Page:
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Br J Pharmacol. 1997 Aug;121(8):1531-40.

Effects of Ca2+ channel blocker neurotoxins on transmitter release and presynaptic currents at the mouse neuromuscular junction.

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Instituto de BiologĂ­a Celular, Facultad de Medicina, Universidad de Buenos Aires, Paraguay, Argentina.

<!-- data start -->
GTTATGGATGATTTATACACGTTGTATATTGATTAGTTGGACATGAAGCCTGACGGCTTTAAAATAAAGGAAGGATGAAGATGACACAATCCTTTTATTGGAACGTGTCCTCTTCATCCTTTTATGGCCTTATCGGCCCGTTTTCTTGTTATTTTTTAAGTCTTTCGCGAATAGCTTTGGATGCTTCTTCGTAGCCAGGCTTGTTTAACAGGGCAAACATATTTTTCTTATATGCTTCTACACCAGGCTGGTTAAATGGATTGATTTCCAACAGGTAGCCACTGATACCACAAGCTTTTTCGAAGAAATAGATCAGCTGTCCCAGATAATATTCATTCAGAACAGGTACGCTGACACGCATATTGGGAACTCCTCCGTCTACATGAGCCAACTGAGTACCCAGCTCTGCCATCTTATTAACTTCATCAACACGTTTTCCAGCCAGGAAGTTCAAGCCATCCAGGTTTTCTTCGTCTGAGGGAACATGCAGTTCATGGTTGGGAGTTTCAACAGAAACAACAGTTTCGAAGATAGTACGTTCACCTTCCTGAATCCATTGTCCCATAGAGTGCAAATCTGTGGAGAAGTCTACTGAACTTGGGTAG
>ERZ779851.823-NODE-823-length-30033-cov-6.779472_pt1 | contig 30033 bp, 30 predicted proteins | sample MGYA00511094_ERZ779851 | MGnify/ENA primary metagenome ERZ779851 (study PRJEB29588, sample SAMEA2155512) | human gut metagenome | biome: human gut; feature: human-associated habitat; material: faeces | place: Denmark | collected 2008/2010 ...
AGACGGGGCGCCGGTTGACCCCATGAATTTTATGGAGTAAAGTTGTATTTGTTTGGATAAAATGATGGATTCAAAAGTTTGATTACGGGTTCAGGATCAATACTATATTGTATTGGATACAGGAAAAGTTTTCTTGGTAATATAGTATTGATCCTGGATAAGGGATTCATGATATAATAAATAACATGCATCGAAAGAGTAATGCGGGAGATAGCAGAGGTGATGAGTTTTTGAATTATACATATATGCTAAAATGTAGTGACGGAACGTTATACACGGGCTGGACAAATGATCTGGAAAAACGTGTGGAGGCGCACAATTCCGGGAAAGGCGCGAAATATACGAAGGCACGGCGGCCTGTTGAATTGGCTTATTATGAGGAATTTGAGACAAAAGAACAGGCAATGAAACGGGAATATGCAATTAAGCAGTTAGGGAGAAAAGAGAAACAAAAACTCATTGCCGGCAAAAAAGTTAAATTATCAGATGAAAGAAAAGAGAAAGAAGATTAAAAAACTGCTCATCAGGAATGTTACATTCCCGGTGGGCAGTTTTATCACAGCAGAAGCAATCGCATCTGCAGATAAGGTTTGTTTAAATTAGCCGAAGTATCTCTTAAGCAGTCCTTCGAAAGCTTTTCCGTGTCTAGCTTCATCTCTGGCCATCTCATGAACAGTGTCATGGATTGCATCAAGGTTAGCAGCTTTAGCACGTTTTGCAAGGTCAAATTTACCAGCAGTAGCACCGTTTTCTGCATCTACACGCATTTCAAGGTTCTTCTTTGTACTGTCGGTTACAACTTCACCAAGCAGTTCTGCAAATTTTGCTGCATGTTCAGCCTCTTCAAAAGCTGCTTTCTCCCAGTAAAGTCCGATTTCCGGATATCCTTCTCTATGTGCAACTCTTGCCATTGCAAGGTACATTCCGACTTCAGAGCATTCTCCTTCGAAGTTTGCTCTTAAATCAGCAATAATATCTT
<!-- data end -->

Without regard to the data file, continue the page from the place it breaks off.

1. The effects of the voltage-dependent calcium channel (VDCC) blockers omega-agatoxin IVA (omega-AgaIVA), omega-conotoxin GVIA (omega-CgTx), omega-conotoxin MVIIC (omega-MVIIC) and omega-conotoxin MVIID (omega-MVIID) were evaluated on transmitter release in the mouse diaphragm preparation. The effects of omega-AgaIVA and omega-MVIIC were also evaluated on the perineurial calcium and calcium-dependent potassium currents, ICa and IK(Ca), respectively, in the mouse levator auris preparation. 2. The P- and Q-type VDCC blocker omega-AgaIVA (100 nM) and P- Q- and N-type channel blockers omega-MVIIC (1 microM) and omega-MVIID (3 microM) strongly reduced transmitter release (> 80-90% blockade) whereas the selective N-type channel blocker omega-CgTx (5 microM) was ineffective. 3. The process of release was much more sensitive to omega-MVIIC (IC50 = 39 nM) than to omega-MVIID (IC50 = 1.4 microM). After almost completely blocking transmitter release (quantal content approximately 0.3% of its control value) with 3 microM omega-MVIIC, elevating the external [Ca2+] from 2 to 10 mM induced an increase of approximately 20 fold on the quantal content of the endplate potential (e.p.p.) (from 0.2 +/- 0.04 to 4.8 +/- 1.4). 4. Nerve-evoked transmitter release in a low Ca(2+)-high Mg2+ medium (low release probability, quantal content = 2 +/- 0.1) had the same sensitivity to omega-AgaIVA (IC50 = 16.8 nM) as that in normal saline solutions. In addition, K(+)-evoked transmitter release was also highly sensitive to the action of this toxin (IC50 = 11.5 nM; 100 nM > 95% blockade). The action of omega-AgaIVA on transmitter release could be reversed by toxin washout if the experiments were carried out at 31-33 degrees C. Conversely, the effect of omega-AgaIVA persisted even after two hours of toxin washout at room temperature. 5. Both the calcium and calcium-dependent potassium presynaptic currents, ICa and IK(Ca), respectively, were highly sensitive to low concentrations (10-30 nM) of omega-AgaIVA. The ICa and the IK(Ca) were also strongly reduced by 1 microM omega-MVIIC. The most marked difference between the action of these two toxins was the long incubation times required to achieve maximal effects with omega-MVIIC. 6. In summary these results provide more evidence that synaptic transmission at the mammalian neuromuscular junction is mediated by Ca2+ entry through P- and/or Q-type calcium channels.

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